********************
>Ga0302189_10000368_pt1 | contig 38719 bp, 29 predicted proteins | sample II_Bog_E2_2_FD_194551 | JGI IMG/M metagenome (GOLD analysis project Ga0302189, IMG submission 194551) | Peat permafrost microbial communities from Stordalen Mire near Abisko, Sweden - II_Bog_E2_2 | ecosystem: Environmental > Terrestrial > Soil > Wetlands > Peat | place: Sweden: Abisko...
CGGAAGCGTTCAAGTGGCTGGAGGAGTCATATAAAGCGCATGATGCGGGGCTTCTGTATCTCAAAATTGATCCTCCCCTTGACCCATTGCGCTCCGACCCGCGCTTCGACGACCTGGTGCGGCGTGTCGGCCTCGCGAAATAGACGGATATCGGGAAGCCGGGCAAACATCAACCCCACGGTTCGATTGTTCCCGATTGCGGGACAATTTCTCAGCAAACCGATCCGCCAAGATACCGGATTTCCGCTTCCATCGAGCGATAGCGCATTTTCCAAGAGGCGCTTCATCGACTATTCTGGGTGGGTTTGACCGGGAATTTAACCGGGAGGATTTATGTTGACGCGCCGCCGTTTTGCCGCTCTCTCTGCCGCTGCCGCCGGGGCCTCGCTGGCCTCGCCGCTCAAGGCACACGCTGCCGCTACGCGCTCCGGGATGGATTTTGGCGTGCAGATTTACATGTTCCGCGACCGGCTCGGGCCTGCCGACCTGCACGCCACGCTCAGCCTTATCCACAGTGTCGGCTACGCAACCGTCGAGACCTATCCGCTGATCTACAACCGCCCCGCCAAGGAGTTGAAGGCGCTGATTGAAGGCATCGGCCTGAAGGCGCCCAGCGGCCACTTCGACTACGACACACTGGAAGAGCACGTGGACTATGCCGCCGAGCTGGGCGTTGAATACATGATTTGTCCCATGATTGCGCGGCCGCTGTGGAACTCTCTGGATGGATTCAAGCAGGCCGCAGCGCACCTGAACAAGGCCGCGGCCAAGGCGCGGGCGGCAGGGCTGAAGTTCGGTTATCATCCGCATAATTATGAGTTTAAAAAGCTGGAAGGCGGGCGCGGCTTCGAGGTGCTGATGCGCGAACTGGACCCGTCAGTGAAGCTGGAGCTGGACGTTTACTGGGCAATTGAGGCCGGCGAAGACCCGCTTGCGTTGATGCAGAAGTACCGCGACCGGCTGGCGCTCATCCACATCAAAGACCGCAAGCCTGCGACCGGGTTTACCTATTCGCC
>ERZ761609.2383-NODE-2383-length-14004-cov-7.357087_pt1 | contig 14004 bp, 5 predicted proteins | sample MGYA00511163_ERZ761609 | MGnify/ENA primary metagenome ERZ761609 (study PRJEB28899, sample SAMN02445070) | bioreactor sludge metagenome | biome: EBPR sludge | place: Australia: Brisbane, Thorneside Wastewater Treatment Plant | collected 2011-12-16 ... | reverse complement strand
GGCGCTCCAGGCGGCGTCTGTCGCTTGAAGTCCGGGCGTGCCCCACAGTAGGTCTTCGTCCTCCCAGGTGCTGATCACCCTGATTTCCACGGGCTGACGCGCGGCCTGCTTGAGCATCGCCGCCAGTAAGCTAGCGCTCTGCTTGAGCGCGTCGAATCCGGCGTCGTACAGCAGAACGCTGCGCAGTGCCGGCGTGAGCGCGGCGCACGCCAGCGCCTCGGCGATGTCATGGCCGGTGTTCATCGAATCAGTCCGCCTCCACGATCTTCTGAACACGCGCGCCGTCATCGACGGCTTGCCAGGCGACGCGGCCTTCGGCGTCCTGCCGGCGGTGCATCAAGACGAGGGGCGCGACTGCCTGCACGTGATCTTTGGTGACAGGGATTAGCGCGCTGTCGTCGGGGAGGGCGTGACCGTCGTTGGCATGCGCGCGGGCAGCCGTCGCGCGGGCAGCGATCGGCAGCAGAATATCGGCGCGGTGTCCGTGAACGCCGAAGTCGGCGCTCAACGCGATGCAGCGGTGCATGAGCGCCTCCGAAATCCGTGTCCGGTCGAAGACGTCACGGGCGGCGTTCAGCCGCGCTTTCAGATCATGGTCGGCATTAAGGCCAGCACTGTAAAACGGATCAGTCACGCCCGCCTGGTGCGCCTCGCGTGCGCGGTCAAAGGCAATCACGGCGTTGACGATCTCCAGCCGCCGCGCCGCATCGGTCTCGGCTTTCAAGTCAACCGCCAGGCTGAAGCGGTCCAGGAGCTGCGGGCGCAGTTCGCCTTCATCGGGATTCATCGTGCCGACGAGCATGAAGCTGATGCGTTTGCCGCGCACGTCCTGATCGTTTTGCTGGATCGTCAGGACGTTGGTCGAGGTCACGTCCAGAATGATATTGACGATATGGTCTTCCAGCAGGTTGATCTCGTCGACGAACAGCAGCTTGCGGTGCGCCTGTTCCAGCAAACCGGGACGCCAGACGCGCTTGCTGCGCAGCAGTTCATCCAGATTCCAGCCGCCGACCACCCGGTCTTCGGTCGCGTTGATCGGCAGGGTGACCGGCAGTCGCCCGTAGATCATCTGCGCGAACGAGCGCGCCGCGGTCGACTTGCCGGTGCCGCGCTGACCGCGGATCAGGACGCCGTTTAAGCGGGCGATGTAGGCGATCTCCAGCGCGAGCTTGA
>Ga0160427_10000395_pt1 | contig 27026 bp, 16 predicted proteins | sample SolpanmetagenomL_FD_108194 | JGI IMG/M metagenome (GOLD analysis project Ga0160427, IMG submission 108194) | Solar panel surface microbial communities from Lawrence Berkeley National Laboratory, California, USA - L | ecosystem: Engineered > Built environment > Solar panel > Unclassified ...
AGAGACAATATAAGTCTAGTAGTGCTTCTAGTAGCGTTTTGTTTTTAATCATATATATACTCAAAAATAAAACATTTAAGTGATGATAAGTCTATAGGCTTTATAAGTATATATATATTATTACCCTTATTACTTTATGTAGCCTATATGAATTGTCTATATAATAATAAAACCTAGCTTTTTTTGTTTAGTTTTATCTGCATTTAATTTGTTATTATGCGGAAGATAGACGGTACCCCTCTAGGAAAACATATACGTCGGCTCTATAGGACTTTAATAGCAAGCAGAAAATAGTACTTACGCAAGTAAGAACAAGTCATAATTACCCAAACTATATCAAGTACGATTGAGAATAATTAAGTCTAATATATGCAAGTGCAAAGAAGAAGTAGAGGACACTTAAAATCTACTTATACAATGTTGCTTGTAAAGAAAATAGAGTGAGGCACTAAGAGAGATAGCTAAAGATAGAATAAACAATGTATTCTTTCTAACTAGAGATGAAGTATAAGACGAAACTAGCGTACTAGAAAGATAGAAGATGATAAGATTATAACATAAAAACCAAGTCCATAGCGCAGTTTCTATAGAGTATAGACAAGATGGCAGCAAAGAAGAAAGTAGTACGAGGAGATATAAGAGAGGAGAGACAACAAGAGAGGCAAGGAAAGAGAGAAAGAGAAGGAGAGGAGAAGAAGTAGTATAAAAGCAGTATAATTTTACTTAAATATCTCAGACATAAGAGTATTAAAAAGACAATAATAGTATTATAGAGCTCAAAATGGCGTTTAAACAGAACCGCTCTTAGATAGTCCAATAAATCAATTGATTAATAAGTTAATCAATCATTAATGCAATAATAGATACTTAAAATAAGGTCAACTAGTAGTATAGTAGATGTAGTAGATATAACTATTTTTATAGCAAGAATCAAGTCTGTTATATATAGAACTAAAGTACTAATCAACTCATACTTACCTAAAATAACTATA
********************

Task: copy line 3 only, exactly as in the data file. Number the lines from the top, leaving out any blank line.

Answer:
>ERZ761609.2383-NODE-2383-length-14004-cov-7.357087_pt1 | contig 14004 bp, 5 predicted proteins | sample MGYA00511163_ERZ761609 | MGnify/ENA primary metagenome ERZ761609 (study PRJEB28899, sample SAMN02445070) | bioreactor sludge metagenome | biome: EBPR sludge | place: Australia: Brisbane, Thorneside Wastewater Treatment Plant | collected 2011-12-16 ... | reverse complement strand